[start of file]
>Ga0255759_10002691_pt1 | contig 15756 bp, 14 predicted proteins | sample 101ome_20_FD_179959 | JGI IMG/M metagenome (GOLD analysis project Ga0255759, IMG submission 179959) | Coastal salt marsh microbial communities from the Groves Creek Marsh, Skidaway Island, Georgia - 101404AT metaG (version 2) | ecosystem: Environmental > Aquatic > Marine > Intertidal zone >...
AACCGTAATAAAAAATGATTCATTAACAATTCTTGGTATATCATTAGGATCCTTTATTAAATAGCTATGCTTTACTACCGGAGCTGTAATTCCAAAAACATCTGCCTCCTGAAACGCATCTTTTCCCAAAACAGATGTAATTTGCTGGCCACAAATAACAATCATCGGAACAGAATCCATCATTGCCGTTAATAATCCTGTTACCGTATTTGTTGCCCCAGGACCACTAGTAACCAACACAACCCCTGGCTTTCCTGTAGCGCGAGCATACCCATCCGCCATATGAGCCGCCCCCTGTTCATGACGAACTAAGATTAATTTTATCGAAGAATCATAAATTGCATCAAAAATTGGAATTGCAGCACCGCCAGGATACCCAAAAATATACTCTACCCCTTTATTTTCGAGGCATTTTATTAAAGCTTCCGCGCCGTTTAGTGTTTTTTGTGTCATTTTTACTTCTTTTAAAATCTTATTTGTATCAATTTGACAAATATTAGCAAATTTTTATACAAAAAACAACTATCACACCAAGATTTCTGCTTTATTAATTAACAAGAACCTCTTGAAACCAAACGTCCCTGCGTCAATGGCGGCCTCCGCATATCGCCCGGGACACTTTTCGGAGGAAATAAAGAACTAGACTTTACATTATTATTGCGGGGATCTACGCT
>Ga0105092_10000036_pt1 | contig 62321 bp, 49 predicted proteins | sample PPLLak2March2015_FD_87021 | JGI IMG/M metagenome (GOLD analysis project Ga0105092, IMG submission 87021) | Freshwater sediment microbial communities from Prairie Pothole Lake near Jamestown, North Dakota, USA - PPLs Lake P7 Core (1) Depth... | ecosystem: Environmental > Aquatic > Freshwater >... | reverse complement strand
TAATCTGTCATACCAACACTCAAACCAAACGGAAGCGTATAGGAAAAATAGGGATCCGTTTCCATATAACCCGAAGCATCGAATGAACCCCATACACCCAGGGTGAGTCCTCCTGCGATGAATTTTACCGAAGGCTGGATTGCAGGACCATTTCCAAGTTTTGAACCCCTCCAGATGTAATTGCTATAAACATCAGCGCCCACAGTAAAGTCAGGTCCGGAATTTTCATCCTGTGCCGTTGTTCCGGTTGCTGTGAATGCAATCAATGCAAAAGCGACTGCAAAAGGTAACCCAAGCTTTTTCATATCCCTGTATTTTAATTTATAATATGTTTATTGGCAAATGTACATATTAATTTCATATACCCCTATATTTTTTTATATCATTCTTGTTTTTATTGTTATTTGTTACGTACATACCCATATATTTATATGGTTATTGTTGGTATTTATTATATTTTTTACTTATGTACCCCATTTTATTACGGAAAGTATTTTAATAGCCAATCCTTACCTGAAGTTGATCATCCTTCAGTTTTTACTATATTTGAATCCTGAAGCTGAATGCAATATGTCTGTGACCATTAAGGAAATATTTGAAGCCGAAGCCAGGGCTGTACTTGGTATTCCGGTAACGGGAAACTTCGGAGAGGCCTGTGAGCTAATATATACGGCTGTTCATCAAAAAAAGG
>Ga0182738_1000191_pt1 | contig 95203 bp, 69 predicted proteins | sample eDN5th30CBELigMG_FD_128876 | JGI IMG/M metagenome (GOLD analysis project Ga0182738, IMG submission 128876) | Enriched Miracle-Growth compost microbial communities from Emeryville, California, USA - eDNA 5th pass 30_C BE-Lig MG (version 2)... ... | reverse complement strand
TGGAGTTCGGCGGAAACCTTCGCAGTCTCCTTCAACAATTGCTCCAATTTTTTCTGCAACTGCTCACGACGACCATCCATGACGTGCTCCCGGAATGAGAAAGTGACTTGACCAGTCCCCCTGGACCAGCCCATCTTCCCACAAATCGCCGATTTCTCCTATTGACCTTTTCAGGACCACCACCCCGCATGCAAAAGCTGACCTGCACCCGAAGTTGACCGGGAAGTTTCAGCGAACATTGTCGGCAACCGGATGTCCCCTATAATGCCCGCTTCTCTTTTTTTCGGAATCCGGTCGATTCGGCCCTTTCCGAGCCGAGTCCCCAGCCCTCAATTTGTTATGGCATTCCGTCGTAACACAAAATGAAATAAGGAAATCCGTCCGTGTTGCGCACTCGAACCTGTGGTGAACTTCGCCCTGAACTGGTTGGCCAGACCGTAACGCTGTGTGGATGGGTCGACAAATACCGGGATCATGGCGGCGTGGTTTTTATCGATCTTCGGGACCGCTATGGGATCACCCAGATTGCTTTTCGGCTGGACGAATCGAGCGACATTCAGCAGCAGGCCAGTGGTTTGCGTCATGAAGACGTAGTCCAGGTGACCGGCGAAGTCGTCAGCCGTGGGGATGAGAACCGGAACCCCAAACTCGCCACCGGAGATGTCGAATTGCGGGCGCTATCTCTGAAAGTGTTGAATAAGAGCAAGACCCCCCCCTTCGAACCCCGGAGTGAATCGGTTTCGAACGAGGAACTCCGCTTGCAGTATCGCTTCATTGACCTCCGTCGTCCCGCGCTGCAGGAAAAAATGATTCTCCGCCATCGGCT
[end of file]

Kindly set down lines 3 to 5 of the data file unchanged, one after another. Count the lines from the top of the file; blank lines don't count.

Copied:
>Ga0105092_10000036_pt1 | contig 62321 bp, 49 predicted proteins | sample PPLLak2March2015_FD_87021 | JGI IMG/M metagenome (GOLD analysis project Ga0105092, IMG submission 87021) | Freshwater sediment microbial communities from Prairie Pothole Lake near Jamestown, North Dakota, USA - PPLs Lake P7 Core (1) Depth... | ecosystem: Environmental > Aquatic > Freshwater >... | reverse complement strand
TAATCTGTCATACCAACACTCAAACCAAACGGAAGCGTATAGGAAAAATAGGGATCCGTTTCCATATAACCCGAAGCATCGAATGAACCCCATACACCCAGGGTGAGTCCTCCTGCGATGAATTTTACCGAAGGCTGGATTGCAGGACCATTTCCAAGTTTTGAACCCCTCCAGATGTAATTGCTATAAACATCAGCGCCCACAGTAAAGTCAGGTCCGGAATTTTCATCCTGTGCCGTTGTTCCGGTTGCTGTGAATGCAATCAATGCAAAAGCGACTGCAAAAGGTAACCCAAGCTTTTTCATATCCCTGTATTTTAATTTATAATATGTTTATTGGCAAATGTACATATTAATTTCATATACCCCTATATTTTTTTATATCATTCTTGTTTTTATTGTTATTTGTTACGTACATACCCATATATTTATATGGTTATTGTTGGTATTTATTATATTTTTTACTTATGTACCCCATTTTATTACGGAAAGTATTTTAATAGCCAATCCTTACCTGAAGTTGATCATCCTTCAGTTTTTACTATATTTGAATCCTGAAGCTGAATGCAATATGTCTGTGACCATTAAGGAAATATTTGAAGCCGAAGCCAGGGCTGTACTTGGTATTCCGGTAACGGGAAACTTCGGAGAGGCCTGTGAGCTAATATATACGGCTGTTCATCAAAAAAAGG
>Ga0182738_1000191_pt1 | contig 95203 bp, 69 predicted proteins | sample eDN5th30CBELigMG_FD_128876 | JGI IMG/M metagenome (GOLD analysis project Ga0182738, IMG submission 128876) | Enriched Miracle-Growth compost microbial communities from Emeryville, California, USA - eDNA 5th pass 30_C BE-Lig MG (version 2)... ... | reverse complement strand